Around 10:15 we began with introductions, followed by talks of several members of the community.  Mama Ruth said she felt I was a daughter from her own womb.  A representative from among the chiefs said that I had listened to the problems in their community and prayed with him. Rev. Victor, who is trained as a literacy teacher, prayed a prayer over us from Psalm 23.  Jeje gave a short talk from Ecc. saying that he did not want my work of this past year to be in vain and encouraging the community leaders to join him in carrying on the work.  Then the Paramount Chief gave an inspiring speech about how he wants to see Kuce taught in the village schools. How he himself as a child was taught by an SIM missionary in the Kuce language at the local elementary school.

Encouraged and spurred on by their enthusiasm, I showed the video of the events of the year, and encouraged them to continue building on what had begun with the outstanding group of devoted teachers.  The teachers were there, and I had them stand.  As they stood, I was overjoyed because I knew that God had been faithful.  I entered this community not knowing anyone, and now I had a group I considered my friends, of co-workers in the task of seeing a literate community in Kiceland.  What a unique gift from the Father of Lights.

 We were then presented with locally grown grains, wooden spoons, and clothes (which we wore for the next 4 days all the way home to Holland, MI including our first day there because our bags didn't arrive with us.)  We changed into the clothes in an adjacent room and I modeled them as I came in to the cheers of the leaders and their boisterous laughter rising.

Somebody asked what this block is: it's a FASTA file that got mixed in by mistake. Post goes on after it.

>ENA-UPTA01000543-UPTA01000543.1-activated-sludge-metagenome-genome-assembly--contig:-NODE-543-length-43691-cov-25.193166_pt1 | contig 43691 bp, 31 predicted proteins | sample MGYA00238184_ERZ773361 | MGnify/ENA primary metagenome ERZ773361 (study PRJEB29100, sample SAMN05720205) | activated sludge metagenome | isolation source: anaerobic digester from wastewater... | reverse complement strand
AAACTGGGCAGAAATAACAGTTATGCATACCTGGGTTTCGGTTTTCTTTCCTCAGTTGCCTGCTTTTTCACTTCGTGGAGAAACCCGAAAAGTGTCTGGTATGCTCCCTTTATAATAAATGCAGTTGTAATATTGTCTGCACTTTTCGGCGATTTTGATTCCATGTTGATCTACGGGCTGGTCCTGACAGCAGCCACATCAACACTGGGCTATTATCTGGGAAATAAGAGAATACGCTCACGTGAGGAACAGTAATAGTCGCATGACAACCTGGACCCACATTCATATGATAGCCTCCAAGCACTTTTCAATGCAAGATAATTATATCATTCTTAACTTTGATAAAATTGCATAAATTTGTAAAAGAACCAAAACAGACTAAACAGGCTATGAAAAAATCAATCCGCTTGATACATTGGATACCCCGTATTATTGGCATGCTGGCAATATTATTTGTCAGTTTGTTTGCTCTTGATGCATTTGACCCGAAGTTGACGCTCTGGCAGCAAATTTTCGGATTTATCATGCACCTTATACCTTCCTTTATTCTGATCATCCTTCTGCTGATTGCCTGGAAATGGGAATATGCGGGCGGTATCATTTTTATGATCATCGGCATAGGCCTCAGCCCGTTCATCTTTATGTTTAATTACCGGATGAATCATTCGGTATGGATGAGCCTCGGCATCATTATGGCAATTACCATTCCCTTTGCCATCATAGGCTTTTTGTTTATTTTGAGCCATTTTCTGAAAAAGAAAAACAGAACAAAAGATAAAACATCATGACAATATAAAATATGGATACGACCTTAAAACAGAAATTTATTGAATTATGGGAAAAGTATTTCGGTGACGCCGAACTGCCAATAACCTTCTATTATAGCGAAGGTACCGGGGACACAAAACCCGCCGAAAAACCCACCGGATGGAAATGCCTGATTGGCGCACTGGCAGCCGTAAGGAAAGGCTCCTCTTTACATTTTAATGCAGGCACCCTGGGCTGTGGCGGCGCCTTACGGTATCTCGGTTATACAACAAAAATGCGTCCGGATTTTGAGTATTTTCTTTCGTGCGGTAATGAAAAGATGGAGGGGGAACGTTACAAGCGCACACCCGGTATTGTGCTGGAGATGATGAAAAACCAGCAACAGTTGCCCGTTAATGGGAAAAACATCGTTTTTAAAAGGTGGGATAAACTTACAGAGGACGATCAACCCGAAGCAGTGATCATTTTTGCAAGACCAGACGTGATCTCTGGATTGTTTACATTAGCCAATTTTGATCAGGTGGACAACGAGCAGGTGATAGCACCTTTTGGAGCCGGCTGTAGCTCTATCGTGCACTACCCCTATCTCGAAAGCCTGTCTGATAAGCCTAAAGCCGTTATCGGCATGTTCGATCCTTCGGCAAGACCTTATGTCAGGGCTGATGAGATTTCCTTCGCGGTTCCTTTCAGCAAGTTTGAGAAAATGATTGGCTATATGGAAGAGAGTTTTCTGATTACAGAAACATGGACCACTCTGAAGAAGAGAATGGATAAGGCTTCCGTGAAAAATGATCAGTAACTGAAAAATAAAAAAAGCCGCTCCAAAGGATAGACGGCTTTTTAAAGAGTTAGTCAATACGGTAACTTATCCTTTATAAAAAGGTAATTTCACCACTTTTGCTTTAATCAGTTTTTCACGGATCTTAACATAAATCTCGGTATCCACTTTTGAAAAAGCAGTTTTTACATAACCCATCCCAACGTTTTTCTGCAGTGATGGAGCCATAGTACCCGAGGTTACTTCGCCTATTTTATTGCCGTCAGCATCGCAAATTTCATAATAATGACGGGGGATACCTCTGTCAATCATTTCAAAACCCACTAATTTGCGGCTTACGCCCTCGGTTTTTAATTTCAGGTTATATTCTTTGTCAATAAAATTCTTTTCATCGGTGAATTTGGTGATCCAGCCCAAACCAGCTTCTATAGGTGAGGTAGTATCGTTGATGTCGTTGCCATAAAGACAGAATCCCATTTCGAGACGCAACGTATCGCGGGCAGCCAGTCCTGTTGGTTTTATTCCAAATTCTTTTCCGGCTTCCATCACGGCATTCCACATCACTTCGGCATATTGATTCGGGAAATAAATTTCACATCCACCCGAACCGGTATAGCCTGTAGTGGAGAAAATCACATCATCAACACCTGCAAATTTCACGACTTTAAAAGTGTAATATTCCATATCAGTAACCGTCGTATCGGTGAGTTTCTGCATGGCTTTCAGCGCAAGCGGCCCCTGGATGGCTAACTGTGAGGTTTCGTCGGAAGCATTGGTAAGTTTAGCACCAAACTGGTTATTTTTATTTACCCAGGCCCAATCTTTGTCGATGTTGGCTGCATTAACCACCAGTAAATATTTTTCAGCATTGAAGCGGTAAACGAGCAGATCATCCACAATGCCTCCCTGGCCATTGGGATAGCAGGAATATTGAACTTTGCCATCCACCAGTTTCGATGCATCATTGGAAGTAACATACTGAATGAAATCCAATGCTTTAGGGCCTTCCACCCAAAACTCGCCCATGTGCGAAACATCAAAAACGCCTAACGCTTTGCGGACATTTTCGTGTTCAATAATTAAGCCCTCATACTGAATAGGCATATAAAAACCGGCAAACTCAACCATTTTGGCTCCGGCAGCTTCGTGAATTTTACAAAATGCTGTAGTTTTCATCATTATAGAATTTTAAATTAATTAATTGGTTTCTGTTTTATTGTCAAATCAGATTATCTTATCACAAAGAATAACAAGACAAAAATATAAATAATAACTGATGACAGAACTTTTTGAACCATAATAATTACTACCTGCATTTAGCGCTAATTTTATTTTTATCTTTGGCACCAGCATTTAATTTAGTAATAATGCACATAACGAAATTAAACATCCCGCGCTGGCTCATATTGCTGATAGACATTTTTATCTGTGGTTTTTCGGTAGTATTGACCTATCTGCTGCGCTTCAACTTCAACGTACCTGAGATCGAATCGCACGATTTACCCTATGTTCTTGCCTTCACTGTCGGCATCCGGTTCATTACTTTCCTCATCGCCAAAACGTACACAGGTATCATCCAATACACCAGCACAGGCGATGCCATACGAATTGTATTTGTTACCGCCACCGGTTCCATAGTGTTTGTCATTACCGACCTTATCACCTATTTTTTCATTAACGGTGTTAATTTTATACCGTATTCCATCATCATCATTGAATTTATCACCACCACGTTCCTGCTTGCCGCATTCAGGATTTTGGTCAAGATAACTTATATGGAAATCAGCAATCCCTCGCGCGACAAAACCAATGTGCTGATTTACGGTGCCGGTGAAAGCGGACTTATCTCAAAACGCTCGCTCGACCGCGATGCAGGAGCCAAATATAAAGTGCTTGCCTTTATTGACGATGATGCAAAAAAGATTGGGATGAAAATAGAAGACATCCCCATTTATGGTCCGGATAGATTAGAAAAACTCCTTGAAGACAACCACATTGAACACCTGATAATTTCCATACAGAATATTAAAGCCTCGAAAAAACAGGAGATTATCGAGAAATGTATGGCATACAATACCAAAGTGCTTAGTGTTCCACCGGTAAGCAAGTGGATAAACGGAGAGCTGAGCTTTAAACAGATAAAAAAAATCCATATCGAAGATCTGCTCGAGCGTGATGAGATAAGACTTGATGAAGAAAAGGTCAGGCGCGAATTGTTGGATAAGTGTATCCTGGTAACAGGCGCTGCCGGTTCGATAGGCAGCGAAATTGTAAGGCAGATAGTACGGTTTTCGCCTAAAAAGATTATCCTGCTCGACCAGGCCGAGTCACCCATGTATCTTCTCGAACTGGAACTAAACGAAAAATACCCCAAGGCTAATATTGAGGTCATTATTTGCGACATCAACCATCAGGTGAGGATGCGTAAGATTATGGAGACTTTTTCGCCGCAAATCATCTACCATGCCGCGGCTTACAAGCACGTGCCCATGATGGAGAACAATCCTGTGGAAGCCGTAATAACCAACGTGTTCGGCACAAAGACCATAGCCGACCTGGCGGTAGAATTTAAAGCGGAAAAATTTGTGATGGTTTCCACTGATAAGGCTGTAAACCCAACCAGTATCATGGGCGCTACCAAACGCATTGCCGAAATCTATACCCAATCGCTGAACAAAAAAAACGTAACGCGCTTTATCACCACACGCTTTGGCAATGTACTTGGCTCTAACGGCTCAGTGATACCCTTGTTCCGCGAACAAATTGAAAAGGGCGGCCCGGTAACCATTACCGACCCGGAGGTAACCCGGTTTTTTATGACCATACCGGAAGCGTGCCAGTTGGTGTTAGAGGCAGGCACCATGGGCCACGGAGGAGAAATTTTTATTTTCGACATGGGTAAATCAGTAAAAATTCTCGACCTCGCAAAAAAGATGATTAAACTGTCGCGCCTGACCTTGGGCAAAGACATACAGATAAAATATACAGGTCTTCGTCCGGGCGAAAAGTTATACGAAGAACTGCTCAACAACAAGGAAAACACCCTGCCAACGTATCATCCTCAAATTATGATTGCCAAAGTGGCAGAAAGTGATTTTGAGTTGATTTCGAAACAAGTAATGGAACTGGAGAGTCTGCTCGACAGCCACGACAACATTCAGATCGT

We ended around 11:30 with taking some of the pictures you see below.  My heart was full to overflowing for all God has done, and praising Him for what is to come in the future in Kiceland. 

Friday, December 27, 2013

Reflections on Christmas in the US of A!

Christmas in the US was such a shock to my system, my leg cramped up after sitting on the floor for an hour and I had to rub Bengay while reclining in the guest bedroom for a spell! True? Well, it was a shock, and I do have a problem with a nerve in my leg, but the two MAY or may not have been related.
What was shocking?...I use such an electrifying term not because it was a jolt to my sensibilities, but because that is the term so many use what referring to cultural differences/stresses. So, do not be alarmed...there are no long term effects, I hope, of these shocking things:

Church. Started at 10am, ended by 11:30. The shock? As I said, it was announced that the service would start at 10am. And it did! It was all in English...our dialect of English! The music was sung at the pace and the tune that we grew up with, so the invitation to "Come let us adore him" felt personal. A testimony to the power of heart music. The message was powerful...have the angels rejoiced over your birth? The angels sang in Hebrew Aramaic, but they may have said "Glory to God in the Highest" in all the languages of the world as well! Long term effect? I hope so!